Dancing with the Stars: Sinead O’Carroll gives a b*witching performance

Week two review: Glenda Gilson does a backflip. Yewande Biala dances through pain. Mary Kennedy is ‘flat’

Sinead O’Carroll with Ryan Mc Shane. Photograph: Kyran O’Brien

Ladies’ night is upon us on Dancing with the Stars. First, however, a public service announcement: having torn a calf muscle in rehearsals, pirouetting pugilist Michael Carruth is seeing out the men’s group performance.

So no feet of fury from Carruth. The closest we will instead come to frantic intensity is the expression Nicky Byrne throws when Jennifer Zamparelli declines to laugh at one of his jokes (she’s chuckling on the inside Nicky – or possibly questioning the meaning of existence).

But, anyway, the ladies. First up is Glenda Gilson. She’s a former host of Xposé and, uniquely among this year’s glitter-garlanded hopefuls, has been upfront about her nerves. Is it mean-spirited shoving her on first?

She’s also up against it in dancing a challenging cha cha cha, with Robert Rowinski, to Dua Lipa’s Don’t Start Now. Rowinski has every faith in her, believing her “really long arms” means she is the perfect partner.


Gilson is visibly self-conscious as the music strikes up. It surely doesn’t help her concentration that Rowinski is dressed as a security guard with suggestive rhinestone epaulettes. But her steely grin is reflected in a robust twirl. And she pulls an impressive – and surprising! – back flip. This is especially brave as, in the event of over-shooting, there’s a decent chance she might impale herself on Nicky Byrne’s quiff.

Glenda Gilson and Robert Rowinski. Photograph: Kyran O’Brien
Grainne Gallanagh and Kai Widdrington. Photograph: Kyran O’Brien
Lottie Ryan and Pasquale La Rocca. Photograph: Kyran O’Brien

“It was certainly better than I expected it to be,” says judge Brian Redmond. In her post-performance debrief with Byrne, Gilson meanwhile reveals that she and Rowinski had considered adopting the portmanteau “Glen-Ro”, in reference to the grim rural soap from the 1980s. It didn’t stick – but Gilson may be around longer that she had expected. She scores 17 out of 30.

Next to the floor is 2018 Miss Universe participant Gráinne Gallanagh, with pro partner Kai Widdrington. Accompanied by the triple threat of Ariana Grande, Nicki Minaj and Jessie J’s Bang Bang, she delivers a tango. But can the sister blister?

“If this was Walking with the Stars,” I’d be fine, she says, post-stomp. “I love all the steps you put in,” says judge Loraine Barry, who praises the execution of the “skater’s walk”. Gallanagh’s reward is a score of 18. As a bonus, 41-year-old man-band singer Byrne treats us to a paparazzi pic of the Donegal model with spray-on tan. RTÉ, you are hilarious.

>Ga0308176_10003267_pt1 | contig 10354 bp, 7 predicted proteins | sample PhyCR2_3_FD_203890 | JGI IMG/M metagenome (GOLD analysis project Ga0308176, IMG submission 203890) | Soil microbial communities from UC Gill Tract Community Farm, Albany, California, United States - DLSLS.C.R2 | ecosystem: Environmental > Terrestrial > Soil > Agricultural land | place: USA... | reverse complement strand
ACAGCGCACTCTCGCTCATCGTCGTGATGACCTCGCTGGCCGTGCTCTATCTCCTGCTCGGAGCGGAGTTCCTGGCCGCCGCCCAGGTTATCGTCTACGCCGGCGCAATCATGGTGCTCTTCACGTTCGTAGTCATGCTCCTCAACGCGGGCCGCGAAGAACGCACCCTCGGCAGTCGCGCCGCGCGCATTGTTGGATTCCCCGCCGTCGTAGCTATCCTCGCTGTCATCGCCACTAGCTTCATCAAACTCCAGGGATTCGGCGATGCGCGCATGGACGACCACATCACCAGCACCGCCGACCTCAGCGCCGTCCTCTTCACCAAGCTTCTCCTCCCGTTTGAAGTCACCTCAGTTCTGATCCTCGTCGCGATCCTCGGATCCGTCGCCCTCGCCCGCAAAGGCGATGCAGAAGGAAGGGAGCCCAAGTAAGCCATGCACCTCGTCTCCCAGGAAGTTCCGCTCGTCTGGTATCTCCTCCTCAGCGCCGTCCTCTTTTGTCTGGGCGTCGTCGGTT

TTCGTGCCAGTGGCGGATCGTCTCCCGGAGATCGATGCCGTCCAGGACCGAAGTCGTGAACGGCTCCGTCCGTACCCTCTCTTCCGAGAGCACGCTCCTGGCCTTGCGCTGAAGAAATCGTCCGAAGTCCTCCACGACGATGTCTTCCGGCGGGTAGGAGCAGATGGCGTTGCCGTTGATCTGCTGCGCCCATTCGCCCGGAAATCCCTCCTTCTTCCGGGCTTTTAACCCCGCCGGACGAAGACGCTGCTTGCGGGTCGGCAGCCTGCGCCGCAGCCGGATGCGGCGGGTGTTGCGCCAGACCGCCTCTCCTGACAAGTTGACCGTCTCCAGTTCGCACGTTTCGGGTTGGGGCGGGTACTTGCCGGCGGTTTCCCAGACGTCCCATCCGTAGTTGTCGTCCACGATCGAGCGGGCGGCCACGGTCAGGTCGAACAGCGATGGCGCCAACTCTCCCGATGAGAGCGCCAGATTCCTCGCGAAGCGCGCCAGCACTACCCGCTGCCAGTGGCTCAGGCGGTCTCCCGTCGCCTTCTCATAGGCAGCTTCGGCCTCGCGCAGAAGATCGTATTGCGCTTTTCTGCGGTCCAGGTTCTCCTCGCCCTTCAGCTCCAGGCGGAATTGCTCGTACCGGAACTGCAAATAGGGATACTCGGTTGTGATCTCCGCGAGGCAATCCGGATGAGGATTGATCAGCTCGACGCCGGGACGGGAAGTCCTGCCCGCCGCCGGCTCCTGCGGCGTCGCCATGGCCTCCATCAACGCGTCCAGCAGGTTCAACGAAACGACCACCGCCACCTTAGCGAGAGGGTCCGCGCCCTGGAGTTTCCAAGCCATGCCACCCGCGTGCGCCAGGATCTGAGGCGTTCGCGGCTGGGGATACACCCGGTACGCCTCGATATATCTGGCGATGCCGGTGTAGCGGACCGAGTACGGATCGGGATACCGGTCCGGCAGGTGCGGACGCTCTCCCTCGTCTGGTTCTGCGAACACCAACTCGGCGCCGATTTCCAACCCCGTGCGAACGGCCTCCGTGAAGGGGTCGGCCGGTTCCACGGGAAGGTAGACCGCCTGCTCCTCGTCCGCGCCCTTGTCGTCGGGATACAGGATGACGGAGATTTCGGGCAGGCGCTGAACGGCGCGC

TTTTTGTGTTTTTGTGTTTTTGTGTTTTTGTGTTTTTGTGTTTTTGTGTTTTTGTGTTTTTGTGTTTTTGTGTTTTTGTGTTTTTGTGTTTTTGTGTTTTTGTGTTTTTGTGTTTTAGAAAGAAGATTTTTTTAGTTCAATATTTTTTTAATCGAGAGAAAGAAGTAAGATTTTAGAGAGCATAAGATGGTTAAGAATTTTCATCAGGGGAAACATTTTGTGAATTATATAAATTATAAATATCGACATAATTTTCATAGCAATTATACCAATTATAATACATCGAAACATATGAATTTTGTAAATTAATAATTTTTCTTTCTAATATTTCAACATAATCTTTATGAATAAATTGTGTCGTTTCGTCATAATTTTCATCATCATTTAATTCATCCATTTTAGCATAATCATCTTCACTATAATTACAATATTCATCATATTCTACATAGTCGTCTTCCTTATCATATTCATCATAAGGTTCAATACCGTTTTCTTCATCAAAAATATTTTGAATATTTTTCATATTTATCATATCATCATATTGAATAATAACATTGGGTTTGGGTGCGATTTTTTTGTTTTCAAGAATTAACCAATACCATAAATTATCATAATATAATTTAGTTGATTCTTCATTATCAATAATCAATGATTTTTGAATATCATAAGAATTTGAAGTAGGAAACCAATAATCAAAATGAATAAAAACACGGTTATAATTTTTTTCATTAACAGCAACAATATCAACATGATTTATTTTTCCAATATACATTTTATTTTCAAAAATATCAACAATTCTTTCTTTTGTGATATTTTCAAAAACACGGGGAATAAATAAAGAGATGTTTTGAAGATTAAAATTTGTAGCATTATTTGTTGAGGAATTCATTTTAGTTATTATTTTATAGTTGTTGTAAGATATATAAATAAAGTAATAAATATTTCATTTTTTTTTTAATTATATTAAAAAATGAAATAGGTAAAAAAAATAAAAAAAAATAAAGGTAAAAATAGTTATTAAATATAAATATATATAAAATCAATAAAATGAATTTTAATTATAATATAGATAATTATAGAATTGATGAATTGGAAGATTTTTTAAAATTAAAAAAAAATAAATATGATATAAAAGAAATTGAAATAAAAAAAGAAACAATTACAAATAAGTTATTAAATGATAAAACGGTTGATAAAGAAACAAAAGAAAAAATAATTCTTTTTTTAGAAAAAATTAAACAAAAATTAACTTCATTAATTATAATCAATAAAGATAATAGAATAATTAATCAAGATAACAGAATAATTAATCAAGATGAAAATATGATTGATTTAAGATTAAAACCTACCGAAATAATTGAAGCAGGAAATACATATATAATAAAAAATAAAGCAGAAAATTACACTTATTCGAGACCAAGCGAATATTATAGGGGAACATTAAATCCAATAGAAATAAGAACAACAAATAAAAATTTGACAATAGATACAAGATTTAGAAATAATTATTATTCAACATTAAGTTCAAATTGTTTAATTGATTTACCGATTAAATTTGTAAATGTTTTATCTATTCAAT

The obligatory veteran pop star box is ticked by B*witched’s Sinead O’Carroll. She pulls off an American Smooth with Ryan McShane to Steve Lawrence’s Bewitched.

“Maybe it’s a bit early to say but I think there’s a star in the making,” swoons judge Loraine Barry, praising O’Carroll’s “little shoulder shrug”.”It was really beautiful,” she adds. O’Carroll roars home with a score of 21. We have an early favourite.

With Love Island shortly to start on another channel, there is a timely turn by former snog city homesteader Yewande Biala, with new pro stomper Stephen Vincent. They put together a salsa to the strains of Solo Dance by Martin Jensen. Speaking of strains, Biala hurt her ribs during rehearsals and so simply by being here has gone above and beyond.

“I’m out of breath but just so happy,” says Yewande, which is also what I will be shouting – potentially out the front window, at strangers walking past – when I’ve finished this review.

“You brought all that Love Island summer salsa,” says judge Julian Benson who likens her to a “Bond girl” and praises the lifts (I was at RTÉ once and the lifts were definitely the most impressive thing about the place).

“We will have noticed you grimacing in pain at the end of that,” adds Nicky Byrne. He is referring to Biala’s dancing rather than Westlife’s last tour. She scores 16.

Yewande Biala and Stephen Vincent. Photograph: Kyran O’Brien
Nationwide Presenter Mary Kennedy and Pro Dancer John Nolan. Photograph: Kyran O’Brien

The evening closes with an RTÉ double-whammy. First Mary Kennedy does a Foxtrot to No Frontiers by Mary Black. Her “timeless elegance” is kindly received by Julian Benson, who is dressed like a time-travelling matador from Alejandro Jodorowsky,’s Dune. Brian Redmond is less effusive, saying she was flat “from beginning to end” (or was he commenting on Jennifer Zamparelli’s hair?). She scores 13.

And the curtain is finally brought down by 2FM DJ Lottie Ryan. She jives her why through Nicole Scherzinger’s Whole Lotta Shakin’ Goin’ On. She is accompanied by Pasquale La Rocca, who has made his way to Bray fresh from winning Dancing with the Stars Belgium.

“That was a start beyond anything I’ve seen. Lottie you little legend.” says Brian Redmond. Her score of 20 sees her place second on the night.

Michael Carruth, meanwhile, may not have been too devastated to miss out on the blokes’ group performance. It is soundtracked by the Village People and In The Navy and, as per the title, everyone is slightly at sea.

The sinking feeling will continue next week as eliminations begin. Who’s for the hop and who the chop? If you can contain yourself, all will be revealed seven days hence.